The mice on the soybean oil-enriched diet gained almost 25 percent more weight than the mice on the coconut oil diet and 9 percent more weight than those on the fructose-enriched diet. And the mice on the fructose-enriched diet gained 12 percent more weight than those on a coconut oil rich diet.
The major surprise is soybean oil causes more obesity and diabetes than fructose.
How Are Industrial Seed Oils Made?
The general process used to create industrial seed oils is anything but natural. The oils extracted from soybeans, corn, cottonseed, safflower seeds, and rapeseeds must be refined, bleached, and deodorized before they are suitable for human consumption.
- First, seeds are gathered from the soy, corn, cotton, safflower, and rapeseed plants.
- Next, the seeds are heated to extremely high temperatures; this causes the unsaturated fatty acids in the seeds to oxidize, creating byproducts that are harmful to human and animal health.
- The seeds are then processed with a petroleum-based solvent, such as hexane, to maximize the amount of oil extracted from them.
- Next, industrial seed oil manufacturers use chemicals to deodorize the oils, which have a very off-putting smell once extracted. The deodorization process produces trans fats, which are well known to be quite harmful to human health.
- Finally, more chemicals are added to improve the color of the industrial seed oils.
From Toxic Waste to “Heart Healthy”: The History of Seed Oils
The surprising story of how seed oils were classified as “heart-healthy” involves a scandalous combination of donations to medical organizations.
In the late 1940s, a small group of cardiologists who were members of the still somewhat new American Heart Association received a $1.5 million donation from Procter & Gamble; thanks to this generous infusion of cash from the makers of Crisco, the AHA now had sufficient funding to grow its national profile as a physician’s organization dedicated to heart health. It also was quick to endorse industrial seed oils, more kindly referred to by now as “vegetable oils,” as a healthier alternative to traditional animal fats.
Around the same time, a physiologist and researcher named Ancel Keys introduced his diet–lipid hypothesis, in which he presented data that seemed to suggest a link between saturated fat and cholesterol intake and heart disease. Citing animal fats as “unhealthy,” Keys instead recommended the consumption of polyunsaturated fatty acids (PUFAs), which preliminary research had associated with reductions in cholesterol and the risk of heart disease. Keys’ conclusions were in line with the industrial seed oil industry’s motives—to get people to eat more seed oils! Soon, ads for “heart-healthy” margarine (a solid form of vegetable oil) and other seed oils became commonplace, and healthy, traditional fats were all but forgotten.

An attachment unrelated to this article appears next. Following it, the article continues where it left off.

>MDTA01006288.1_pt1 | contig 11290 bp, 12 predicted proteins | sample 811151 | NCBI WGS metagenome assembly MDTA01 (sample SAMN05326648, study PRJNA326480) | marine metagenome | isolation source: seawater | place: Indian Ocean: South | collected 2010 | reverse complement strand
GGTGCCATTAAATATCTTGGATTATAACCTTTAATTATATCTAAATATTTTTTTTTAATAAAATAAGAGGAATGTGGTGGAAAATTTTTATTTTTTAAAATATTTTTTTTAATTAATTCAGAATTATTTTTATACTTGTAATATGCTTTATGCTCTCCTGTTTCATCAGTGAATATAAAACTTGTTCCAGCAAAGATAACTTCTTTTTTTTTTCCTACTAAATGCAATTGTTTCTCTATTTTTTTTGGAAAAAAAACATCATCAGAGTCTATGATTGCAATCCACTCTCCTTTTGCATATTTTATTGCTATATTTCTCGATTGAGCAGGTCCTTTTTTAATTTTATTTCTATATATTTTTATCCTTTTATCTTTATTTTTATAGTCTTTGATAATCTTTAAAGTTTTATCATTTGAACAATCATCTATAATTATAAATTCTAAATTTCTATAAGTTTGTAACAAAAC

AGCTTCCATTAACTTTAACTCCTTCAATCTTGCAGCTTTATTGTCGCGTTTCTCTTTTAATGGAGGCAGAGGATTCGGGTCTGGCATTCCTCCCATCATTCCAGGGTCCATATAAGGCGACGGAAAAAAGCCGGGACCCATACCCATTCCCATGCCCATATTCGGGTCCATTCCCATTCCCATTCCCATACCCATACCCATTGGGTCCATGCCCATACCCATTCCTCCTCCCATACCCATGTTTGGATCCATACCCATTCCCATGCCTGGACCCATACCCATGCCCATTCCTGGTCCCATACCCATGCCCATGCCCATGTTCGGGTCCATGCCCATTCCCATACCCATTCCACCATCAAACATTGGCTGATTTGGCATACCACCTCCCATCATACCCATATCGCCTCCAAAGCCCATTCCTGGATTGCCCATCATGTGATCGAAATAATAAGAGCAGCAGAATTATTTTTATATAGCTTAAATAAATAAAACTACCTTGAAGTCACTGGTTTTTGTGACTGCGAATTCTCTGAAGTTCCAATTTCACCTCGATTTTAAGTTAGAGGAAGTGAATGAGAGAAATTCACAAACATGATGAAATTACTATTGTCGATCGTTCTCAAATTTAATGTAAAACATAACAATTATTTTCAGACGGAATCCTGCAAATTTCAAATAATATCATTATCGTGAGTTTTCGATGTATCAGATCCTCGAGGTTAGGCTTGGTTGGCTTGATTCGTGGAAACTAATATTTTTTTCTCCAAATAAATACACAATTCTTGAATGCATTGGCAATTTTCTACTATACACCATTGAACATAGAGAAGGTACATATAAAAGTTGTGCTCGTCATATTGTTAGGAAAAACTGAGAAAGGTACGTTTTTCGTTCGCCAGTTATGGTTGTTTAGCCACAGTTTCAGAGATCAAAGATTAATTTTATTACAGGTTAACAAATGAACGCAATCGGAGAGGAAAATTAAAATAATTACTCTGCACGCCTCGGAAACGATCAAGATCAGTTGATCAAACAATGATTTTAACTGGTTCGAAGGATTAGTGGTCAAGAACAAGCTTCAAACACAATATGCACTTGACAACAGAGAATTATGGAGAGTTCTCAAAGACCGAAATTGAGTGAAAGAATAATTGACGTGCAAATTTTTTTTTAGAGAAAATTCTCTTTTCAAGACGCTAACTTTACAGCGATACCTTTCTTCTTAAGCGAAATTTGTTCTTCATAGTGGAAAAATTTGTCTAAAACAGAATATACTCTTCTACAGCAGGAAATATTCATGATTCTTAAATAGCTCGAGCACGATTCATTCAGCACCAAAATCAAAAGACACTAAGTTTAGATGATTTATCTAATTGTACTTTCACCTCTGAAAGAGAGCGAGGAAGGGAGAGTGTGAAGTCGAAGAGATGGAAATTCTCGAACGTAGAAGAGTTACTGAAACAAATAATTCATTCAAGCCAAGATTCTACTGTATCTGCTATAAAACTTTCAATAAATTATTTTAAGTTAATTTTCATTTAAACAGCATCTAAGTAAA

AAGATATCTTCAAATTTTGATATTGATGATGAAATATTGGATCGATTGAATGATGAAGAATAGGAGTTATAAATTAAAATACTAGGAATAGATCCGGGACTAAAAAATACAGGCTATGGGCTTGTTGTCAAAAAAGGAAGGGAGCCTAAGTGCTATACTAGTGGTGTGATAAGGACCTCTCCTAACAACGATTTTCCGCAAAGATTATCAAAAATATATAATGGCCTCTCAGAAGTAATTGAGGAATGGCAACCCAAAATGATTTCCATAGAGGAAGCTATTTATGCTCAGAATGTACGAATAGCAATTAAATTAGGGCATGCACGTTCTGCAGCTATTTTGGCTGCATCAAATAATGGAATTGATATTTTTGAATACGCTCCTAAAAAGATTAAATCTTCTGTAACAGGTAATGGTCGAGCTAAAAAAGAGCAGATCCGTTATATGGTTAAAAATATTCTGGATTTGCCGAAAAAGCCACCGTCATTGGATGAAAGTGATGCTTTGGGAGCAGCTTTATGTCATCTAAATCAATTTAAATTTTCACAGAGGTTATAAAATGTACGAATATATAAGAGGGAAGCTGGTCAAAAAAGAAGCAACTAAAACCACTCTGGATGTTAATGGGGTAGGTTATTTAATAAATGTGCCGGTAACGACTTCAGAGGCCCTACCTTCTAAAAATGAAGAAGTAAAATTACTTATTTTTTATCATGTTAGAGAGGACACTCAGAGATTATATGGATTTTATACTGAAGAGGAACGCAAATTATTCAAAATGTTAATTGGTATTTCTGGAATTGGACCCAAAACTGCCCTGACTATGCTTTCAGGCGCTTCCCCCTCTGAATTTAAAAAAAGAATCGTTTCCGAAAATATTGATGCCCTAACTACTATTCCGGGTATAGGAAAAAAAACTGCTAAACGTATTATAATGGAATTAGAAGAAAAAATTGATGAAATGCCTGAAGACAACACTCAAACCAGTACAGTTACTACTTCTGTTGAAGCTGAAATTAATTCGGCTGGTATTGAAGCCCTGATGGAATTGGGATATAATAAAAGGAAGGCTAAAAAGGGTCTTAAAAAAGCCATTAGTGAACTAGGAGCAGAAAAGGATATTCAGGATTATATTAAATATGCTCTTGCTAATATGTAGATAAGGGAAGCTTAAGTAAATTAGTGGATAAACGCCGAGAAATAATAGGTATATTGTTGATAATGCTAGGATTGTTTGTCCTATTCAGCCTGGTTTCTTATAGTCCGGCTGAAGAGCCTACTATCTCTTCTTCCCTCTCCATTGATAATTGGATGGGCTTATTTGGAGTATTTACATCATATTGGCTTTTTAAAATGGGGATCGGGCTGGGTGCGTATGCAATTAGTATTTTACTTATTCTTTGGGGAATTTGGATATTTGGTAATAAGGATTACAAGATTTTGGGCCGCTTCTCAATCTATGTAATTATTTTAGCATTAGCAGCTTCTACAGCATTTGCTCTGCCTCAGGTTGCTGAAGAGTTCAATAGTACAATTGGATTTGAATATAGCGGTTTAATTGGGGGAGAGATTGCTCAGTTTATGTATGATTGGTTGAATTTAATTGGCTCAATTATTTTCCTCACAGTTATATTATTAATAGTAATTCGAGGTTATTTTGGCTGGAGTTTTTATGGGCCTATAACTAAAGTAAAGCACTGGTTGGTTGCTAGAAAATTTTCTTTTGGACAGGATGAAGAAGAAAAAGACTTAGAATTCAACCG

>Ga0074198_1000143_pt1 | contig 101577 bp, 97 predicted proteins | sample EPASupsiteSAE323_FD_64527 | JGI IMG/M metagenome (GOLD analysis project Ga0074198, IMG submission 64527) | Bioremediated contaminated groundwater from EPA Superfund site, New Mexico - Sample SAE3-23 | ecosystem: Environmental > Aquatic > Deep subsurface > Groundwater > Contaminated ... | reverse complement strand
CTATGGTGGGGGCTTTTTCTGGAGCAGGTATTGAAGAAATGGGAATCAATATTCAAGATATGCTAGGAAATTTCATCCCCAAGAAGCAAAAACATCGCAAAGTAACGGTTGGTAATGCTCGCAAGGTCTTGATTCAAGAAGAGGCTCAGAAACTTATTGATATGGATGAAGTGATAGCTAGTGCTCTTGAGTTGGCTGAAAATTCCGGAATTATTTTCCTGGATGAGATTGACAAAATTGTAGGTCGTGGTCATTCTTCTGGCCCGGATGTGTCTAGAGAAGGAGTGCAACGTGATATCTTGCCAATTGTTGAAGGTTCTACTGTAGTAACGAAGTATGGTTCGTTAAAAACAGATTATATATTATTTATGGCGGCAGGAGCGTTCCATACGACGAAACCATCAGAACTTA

What does P&G own?
Soybean Oil Induces Genetic Changes in Brain Region Controlling Metabolism
The study, “Dysregulation of Hypothalamic Gene Expression and the Oxytocinergic System by Soybean Oil Diets in Male Mice,” was published in the journal Endocrinology.
The findings indicate that, besides its effects on obesity, this oil affects the brain control of insulin signaling and inflammation, while also having an impact on neurological pathways important in depression and Alzheimer’s disease.
The hypothalamus harbors brain cells that play pivotal roles in the control of body fat — adipose tissue — by regulating the balance between caloric intake and energy expenditure. Hypothalamic cells release small molecules, such as the hormone oxytocin, whose role in regulating food intake and energy spending has increasingly been recognized.
The researchers fed mice with three different diets high in fat — soybean oil, soybean oil modified to be low in linoleic acid, and coconut oil (control). The mice were fed twice weekly for up to 24 weeks.
The results showed that both soybean oil diets induced significant changes in over 100 hypothalamic genes compared with the coconut oil diet. The coconut oil diet used that oil as a regular oil without linoleic acid or stigmasterol — a cholesterol-like molecule that also is the main component of soybean oil — as well as a coconut oil supplemented with stigmasterol.
The genes with altered activity were involved not only in processes such as inflammation and insulin signaling, but also in signaling pathways important in anxiety, depression, and Alzheimer’s.
One such gene was the Oxt gene, which generates oxytocin. Levels of this hormone, which also has been associated with obesity, were reduced in the hypothalamus and appeared to lead to an increase in glucose sensitivity — an indicator of diabetes.
The Oxt gene is associated with neurological, metabolic, and inflammatory diseases that showed increased activity in both soybean oil diets.
In additional experiments, the scientists confirmed that the impact of soybean oil on the hypothalamus was not linked with linoleic acid nor stigmasterol.